A new special issue of Capital & Class, edited by Isabella Bakker and Stephen Gill, sets out to broaden the analysis of social reproduction. Following their earlier volume on social reproduction – Power, Production and Social Reproduction (2003) – Bakker and Gill restate in this issue their commitment to ‘a novel methodological synthesis premised upon the mutual constitution of power, production, and social reproduction’ (2019, p. 510), and reassert the centrality of ‘the unfolding contradiction between the global accumulation of capital and the provision of stable and progressive conditions of social reproduction’ (p. 504) to their analysis.
The key contribution of this issue, however, is twofold. First, it further develops the theory of social reproduction, advancing a conception of social ontology based around a new concept: variegated social reproduction. Second, it contributes to the analysis of contemporary neoliberalism as a whole – and in particular, to discussions around variegated neoliberalism – mapping out how this latter variegation is internally linked to that of social reproduction. In this post I will briefly review these contributions, focussing on the articles of the special issue that deal with cases outside of Western Europe and North America to highlight different geographies’ contributions to the discussion of social reproduction.
A New Concept: Variegated Social Reproduction
In their introduction, Bakker and Gill underline the necessity of redefining social ontology ‘in relation to the contemporary epoch in ways that reflect the principal agencies, structures, and social and ecological forces that constitute the conditions of existence’ (p. 506). This represents a dynamic conceptualisation of social reproduction sensitive to its changing context, dependent upon human agency but also upon non-human factors such as the environment and biodiversity, as well as upon structural changes, differences in scale and geography, and various other social phenomena (e.g. education, debt, populism, social welfare policies, etc.). The concept of variegated social reproduction therefore constitutes a response to this dynamism and diversity; however, the authors note importantly that ‘this variegation needs to be understood in conjunction with the globalising and disciplinary aspects of the power of capital’ (p. 514). With this in mind, each contribution deals with a different aspect of social reproduction, in order to elaborate its ‘variegated, differentiated, and constitutively uneven terrain’ (p. 504).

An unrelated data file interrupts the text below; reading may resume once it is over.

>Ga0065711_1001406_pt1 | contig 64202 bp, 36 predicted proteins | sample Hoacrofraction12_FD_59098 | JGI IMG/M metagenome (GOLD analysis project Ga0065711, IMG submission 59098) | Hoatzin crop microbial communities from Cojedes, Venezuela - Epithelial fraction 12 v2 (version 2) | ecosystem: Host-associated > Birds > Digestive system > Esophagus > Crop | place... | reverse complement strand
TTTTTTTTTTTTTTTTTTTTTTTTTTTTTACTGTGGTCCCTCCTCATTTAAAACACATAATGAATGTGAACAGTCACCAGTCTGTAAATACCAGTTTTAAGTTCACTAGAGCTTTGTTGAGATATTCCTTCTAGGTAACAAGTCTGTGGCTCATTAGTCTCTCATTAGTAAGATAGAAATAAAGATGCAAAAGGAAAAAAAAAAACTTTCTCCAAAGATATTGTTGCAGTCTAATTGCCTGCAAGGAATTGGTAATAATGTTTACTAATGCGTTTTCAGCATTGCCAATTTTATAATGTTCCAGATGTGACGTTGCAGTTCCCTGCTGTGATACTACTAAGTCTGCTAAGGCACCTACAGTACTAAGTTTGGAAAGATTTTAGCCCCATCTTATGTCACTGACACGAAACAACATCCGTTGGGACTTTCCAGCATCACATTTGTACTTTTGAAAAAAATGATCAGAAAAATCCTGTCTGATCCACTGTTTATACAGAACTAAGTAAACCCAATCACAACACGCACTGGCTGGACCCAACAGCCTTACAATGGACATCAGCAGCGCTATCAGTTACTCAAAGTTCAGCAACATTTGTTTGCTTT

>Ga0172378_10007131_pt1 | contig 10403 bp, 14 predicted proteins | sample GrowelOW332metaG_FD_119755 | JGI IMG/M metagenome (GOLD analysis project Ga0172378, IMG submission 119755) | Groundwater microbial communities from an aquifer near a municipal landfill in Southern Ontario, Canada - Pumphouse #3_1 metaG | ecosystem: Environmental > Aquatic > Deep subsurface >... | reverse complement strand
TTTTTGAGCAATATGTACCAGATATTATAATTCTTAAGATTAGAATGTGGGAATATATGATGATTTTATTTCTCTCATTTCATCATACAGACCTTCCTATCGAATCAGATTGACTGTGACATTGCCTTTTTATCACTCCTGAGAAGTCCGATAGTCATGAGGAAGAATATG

Their conceptualisation has its roots in historical materialism, and utilises discussions around variegated neoliberalism – originating in critical international political economy and geography scholarship – which shed light on the different manifestations of neoliberalism in and across different times, scales, and geographies. However, what Bakker and Gill propose is not merely to take this concept and apply it to the field of social reproduction in an external fashion. Rather, they bring questions of social reproduction into the heart of discussions about variegated neoliberalism, thereby contributing to the latter as well. In their words:
Yet if we are to accept a variegated capitalist world market, we must also incorporate variegated geographies of social reproduction that can be hypothesised as constitutively and systematically uneven and internally differentiated while more or less subjected, albeit unequally, to global forces and disciplines. This reformulation then, might speak to how social/material practices are established, transformed, and reproduced in the era of variegated and disciplinary neoliberalism. Such diverse activities including labour in the marketplace and work in the home, as well as bodies and ecologies; all form parts of the general reproduction of social/material life (p. 516; original emphasis).
There are three practical outcomes of this conceptualisation. First, it enunciates a ‘more integrated perspective’ which ‘call[s] into question theories and ideologies that may sustain the invisibility (or nonexistence) of social reproduction in their accounts of the global political economy’ (p. 507). It represents not only a challenge to mainstream accounts but also a reminder to those critical approaches which fail to see social reproduction’s key place in the analysis of the global political economy. Second, it integrates the insights not only of scholars who have already been working on social reproduction theory, but also of those who have been analysing various other aspects of neoliberalism, with no particular focus on social reproduction.